Primary care risk tool could help to identify ovarian cancer earlier
MedWire News: UK researchers have devised a risk algorithm based on simple clinical variables that they say could be used in primary care to identify those women who are most at risk for having as yet undiagnosed ovarian cancer.
The risk tool could be integrated into clinical computer systems and "potentially be used to identify those at highest risk of ovarian cancer to facilitate early referral and investigation," report Julia Hippisley-Cox and Carol Coupland, from University of Nottingham, in the BMJ.
It has been estimated that 10% of deaths from ovarian cancers might be avoidable, the researchers note. Among efforts to improve early diagnosis, tools to help assess absolute risk for ovarian cancer are needed, they add, to help ensure the right patients are investigated and the optimal use of scarce resources including abdominal and transvaginal ultrasonography, computed tomography, or magnetic resonance imaging.
To develop the model, Hippisley-Cox and Coupland analyzed data for 1,158,723 women aged 30-84 years registered at 375 general practices in QResearch (a large UK primary care database). They focused on established predictor variables that are likely to be recorded in the patient's electronic record and/or to be known to the patient, and the diagnosis of incident ovarian cancer over 2 years.
A total of 976 incident cases of ovarian cancer were recorded (either by the general practitioner or in a linked death record) during the observation period, giving a crude rate of 48 per 100,000 person-years.
Nine clinical factors independently predicted ovarian cancer in multivariate analysis and so were included in the final model. These were age, family history of ovarian cancer, anemia, abdominal pain, abdominal distension, rectal bleeding, postmenopausal bleeding, and appetite and weight loss.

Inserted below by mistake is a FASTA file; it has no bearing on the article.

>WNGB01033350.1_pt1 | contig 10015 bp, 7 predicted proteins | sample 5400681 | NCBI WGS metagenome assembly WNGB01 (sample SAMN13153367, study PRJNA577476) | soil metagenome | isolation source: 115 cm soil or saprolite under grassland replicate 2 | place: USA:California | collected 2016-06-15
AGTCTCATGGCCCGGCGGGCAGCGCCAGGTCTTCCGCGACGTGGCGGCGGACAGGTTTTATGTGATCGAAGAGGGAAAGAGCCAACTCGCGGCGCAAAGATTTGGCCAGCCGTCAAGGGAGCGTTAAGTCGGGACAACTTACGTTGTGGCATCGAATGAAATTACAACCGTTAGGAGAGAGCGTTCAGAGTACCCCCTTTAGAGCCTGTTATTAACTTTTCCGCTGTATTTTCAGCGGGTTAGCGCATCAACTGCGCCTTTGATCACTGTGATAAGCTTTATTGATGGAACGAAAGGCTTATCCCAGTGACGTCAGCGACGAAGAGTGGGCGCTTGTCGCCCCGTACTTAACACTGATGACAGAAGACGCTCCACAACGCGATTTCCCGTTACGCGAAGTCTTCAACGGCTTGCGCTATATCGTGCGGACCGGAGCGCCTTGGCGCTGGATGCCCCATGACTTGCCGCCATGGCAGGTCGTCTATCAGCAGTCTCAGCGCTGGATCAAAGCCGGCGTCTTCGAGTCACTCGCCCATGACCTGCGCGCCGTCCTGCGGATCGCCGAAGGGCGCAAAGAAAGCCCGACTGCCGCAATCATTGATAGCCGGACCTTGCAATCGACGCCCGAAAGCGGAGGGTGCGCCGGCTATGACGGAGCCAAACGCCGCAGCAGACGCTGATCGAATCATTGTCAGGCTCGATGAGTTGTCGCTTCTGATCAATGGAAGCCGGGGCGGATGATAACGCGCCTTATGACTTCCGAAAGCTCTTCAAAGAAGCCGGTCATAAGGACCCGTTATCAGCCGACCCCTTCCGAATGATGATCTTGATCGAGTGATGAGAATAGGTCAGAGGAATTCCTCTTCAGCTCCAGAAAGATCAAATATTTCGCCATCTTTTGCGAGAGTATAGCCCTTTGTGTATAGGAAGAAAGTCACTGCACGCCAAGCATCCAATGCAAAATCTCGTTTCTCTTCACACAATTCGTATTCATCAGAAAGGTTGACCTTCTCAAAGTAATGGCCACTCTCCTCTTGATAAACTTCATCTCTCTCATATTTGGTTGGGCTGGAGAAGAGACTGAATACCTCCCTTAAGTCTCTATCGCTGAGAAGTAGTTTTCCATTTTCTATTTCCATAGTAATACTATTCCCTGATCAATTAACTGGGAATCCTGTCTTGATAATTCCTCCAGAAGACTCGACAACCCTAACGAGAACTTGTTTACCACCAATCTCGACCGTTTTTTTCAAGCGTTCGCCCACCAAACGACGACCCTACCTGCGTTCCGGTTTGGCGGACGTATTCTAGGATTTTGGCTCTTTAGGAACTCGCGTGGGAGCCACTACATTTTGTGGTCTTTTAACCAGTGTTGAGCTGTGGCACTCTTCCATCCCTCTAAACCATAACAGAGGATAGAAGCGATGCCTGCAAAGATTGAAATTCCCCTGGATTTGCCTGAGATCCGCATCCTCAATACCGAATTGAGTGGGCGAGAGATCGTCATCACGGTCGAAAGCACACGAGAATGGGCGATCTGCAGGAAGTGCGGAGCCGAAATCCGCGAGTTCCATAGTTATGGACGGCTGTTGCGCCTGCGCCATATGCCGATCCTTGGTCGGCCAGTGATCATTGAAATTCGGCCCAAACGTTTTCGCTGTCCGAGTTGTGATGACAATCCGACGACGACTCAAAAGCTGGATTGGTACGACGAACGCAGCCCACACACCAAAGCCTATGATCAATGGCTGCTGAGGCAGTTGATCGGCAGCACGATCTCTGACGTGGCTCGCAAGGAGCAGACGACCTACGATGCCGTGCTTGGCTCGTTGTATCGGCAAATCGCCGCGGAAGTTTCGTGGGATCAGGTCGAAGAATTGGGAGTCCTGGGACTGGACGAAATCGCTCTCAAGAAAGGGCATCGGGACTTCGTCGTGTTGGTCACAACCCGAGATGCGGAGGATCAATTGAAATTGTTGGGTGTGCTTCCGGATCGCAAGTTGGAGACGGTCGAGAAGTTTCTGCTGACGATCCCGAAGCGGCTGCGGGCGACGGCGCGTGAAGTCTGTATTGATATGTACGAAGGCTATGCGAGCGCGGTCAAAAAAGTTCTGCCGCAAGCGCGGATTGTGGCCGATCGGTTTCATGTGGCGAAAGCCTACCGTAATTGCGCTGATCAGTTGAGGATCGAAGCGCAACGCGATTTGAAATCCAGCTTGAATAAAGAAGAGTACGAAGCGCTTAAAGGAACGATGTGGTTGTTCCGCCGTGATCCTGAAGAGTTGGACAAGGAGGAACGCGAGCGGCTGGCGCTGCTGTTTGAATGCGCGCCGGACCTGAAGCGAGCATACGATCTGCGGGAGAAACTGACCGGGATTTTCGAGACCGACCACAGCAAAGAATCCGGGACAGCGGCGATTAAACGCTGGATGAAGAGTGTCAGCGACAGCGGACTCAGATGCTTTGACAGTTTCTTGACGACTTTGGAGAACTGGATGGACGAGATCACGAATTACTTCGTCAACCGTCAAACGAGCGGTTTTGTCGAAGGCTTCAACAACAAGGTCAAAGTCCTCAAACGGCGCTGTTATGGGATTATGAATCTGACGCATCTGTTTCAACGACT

Subsequent validation of the risk model, in a further 608,862 women aged 30-84 years from another 189 QResearch general practices, indicated that the algorithm showed good discrimination, explaining 57.6% of the variation in the time to diagnosis of ovarian cancer and having a receiver operating characteristic curve statistic of 0.84, and a D statistic of 2.38.
Furthermore, the model was well-calibrated, the team reports, showing close correspondence between observed and predicted 2-year risks across each 10th of predicted risk.
Finally, Hippisley-Cox and Coupland report that 63% of all new cancers diagnosed in the validation cohort occurred among women in the top 10% of predicted risk.
They say that software implementing the algorithm could be used to calculate risk from information already recorded in the electronic health record, and patients at highest risk for an existing but as yet undiagnosed ovarian cancer thereby identified for clinical assessment.
Nevertheless, they conclude: "Further research is needed to assess how best to implement the algorithm, its cost effectiveness, and whether, on implementation, it has any impact on the stage of ovarian cancer at diagnosis and subsequent survival."
By Caroline Price